Are We Creating Our Own Culture Of Crime?

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If the news and politicians are to be believed, crime in America is at an all-time high. Crime-fighting was one of the primary focuses of Trump’s election campaign, and high-profile cases would have us believe that we’re not even safe at home. It’s no wonder, then, that we’re living in something of a culture of crime, where fear is the dish of the day.

But, the facts don’t align with this national fear. Violent crime in America has been on a significant decline for the past quarter century. As can be seen on sites like www.pewresearch.org, this is directly opposed to current perceptions, with surveys showing that the majority think the opposite.

The question is, are we creating our own culture of crime? If so, how, and what can we do about it?

False accusations

False accusations, or ‘bad justice’, are nothing new. Past cases are being exonerated as we speak. Yet, new false accusations happen every day. Sometimes, these involve unsolved crimes which police are looking to shut. Other times, though, accusations aren’t even off the back of real crimes. Consider that someone is arrested in America every three seconds. With handcuffs coming out on the regular, it’s natural to assume there’s more crime about. False arrests like these can cause something of a hysteria. And, just like that, a prevailing culture of crime comes to the fore.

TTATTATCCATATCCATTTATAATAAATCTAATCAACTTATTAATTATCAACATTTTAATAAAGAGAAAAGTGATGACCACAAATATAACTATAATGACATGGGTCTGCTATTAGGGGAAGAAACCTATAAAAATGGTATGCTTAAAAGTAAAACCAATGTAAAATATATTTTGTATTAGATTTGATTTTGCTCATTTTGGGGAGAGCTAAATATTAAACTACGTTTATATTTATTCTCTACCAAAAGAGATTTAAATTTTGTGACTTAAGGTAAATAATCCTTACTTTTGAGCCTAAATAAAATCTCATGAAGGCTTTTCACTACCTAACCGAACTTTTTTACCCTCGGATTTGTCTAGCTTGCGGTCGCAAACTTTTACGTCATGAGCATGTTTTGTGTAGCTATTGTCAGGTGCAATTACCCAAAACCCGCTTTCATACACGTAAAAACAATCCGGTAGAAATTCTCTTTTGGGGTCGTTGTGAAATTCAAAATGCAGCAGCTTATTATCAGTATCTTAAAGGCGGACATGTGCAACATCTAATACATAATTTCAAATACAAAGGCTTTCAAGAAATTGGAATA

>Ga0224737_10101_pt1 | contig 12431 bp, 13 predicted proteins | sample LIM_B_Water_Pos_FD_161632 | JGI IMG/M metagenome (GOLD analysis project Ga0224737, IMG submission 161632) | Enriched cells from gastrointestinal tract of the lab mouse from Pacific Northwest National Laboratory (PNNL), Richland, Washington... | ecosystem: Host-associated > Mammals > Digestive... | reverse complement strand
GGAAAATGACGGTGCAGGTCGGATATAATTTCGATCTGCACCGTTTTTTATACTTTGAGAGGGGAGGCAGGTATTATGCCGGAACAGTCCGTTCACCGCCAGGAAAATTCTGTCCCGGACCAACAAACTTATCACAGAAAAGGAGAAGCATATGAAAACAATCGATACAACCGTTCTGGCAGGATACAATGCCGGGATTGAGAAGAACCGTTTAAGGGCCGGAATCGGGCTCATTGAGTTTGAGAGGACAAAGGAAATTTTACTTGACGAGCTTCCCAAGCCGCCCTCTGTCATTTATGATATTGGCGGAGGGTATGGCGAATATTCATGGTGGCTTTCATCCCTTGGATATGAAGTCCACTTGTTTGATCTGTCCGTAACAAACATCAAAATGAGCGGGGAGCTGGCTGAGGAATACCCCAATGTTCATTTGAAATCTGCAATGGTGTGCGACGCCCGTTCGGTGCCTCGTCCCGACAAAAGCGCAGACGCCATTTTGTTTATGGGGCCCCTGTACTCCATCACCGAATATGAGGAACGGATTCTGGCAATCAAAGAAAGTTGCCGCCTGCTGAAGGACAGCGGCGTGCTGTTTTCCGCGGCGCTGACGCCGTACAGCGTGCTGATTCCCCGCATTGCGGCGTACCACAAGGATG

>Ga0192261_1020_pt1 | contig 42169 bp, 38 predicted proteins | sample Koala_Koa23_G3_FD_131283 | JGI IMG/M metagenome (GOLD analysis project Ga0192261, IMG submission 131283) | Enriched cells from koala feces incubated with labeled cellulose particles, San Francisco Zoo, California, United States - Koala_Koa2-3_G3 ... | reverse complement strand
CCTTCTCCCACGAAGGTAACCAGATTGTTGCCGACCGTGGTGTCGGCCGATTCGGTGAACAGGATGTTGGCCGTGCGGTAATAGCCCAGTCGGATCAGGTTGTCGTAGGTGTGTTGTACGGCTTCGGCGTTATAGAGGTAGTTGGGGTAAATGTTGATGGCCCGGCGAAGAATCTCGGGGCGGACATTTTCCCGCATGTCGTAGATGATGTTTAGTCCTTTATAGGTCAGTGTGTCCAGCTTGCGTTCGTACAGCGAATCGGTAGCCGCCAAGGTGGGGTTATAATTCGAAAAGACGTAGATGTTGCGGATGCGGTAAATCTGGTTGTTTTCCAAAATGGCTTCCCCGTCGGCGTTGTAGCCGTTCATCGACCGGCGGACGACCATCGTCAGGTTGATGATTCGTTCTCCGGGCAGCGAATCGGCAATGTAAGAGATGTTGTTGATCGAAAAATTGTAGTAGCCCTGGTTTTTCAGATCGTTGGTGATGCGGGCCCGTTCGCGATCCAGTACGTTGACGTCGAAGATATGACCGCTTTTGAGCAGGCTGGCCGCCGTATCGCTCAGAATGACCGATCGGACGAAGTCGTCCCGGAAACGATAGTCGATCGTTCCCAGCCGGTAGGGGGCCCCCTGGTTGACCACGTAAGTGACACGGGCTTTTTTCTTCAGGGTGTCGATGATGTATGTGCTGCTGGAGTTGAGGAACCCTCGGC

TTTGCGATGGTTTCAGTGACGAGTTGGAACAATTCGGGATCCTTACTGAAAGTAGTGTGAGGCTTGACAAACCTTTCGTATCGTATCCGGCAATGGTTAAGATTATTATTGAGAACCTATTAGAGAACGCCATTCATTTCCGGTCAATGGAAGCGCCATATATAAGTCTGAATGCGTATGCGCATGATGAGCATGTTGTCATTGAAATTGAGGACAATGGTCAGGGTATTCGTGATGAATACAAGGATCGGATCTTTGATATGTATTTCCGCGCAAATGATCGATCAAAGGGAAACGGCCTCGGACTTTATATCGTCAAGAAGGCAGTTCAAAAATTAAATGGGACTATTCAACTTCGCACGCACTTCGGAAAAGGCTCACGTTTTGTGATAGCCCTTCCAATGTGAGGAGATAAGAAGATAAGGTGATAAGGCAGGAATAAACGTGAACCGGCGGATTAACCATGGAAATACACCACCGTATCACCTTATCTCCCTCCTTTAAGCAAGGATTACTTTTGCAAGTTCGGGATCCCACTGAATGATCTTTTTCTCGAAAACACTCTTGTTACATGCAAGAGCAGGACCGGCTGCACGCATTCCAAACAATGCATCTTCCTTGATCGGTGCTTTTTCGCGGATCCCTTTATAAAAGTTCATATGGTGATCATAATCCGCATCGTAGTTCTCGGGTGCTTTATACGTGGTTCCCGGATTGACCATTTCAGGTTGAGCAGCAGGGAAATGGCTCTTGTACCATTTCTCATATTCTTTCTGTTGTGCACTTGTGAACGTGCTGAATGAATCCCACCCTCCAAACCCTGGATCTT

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The lasting tarnish of crime

Rehabilitation is one of the main reasons for prisons. Still, the vast majority of us believe that criminals are for life. Few of us would give a job to an ex-convict, for example. These prejudice attitudes can push even a rehabilitated individual into a life of crime because they have no other choice. You could argue that more willingness to accept rehabilitated individuals could see them living a straight life. A fantastic example of this can be seen on wheelersangel.com, the blog of a self-sufficient community. They’ve had zero crime since 2012. It seems that a large part of this comes down to not seeing people as ‘criminals’. By not getting the police involved in incidents they have experienced, they’ve managed to do away with any culture of crime. Which makes you wonder whether our current attitudes aren’t the things holding us back.

Wide coverage

Last, it’s worth noting that a lot of our fear comes down to the comprehensive coverage of crimes. Though crime rates are dropping, we’re seeing more coverage of every incident on news outlets like www.foxnews.com. It’s no wonder, then, that we think more is going wrong in our country. Once, crimes went under the radar because they weren’t in our faces every single day. When the news focuses for days on every crime which happens, a culture of crime is inevitably born. We would be far better off turning back to our communities, and looking at the world around us, not the violence displayed on our screens. We might just find that crime isn’t half as high as we’ve been thinking.

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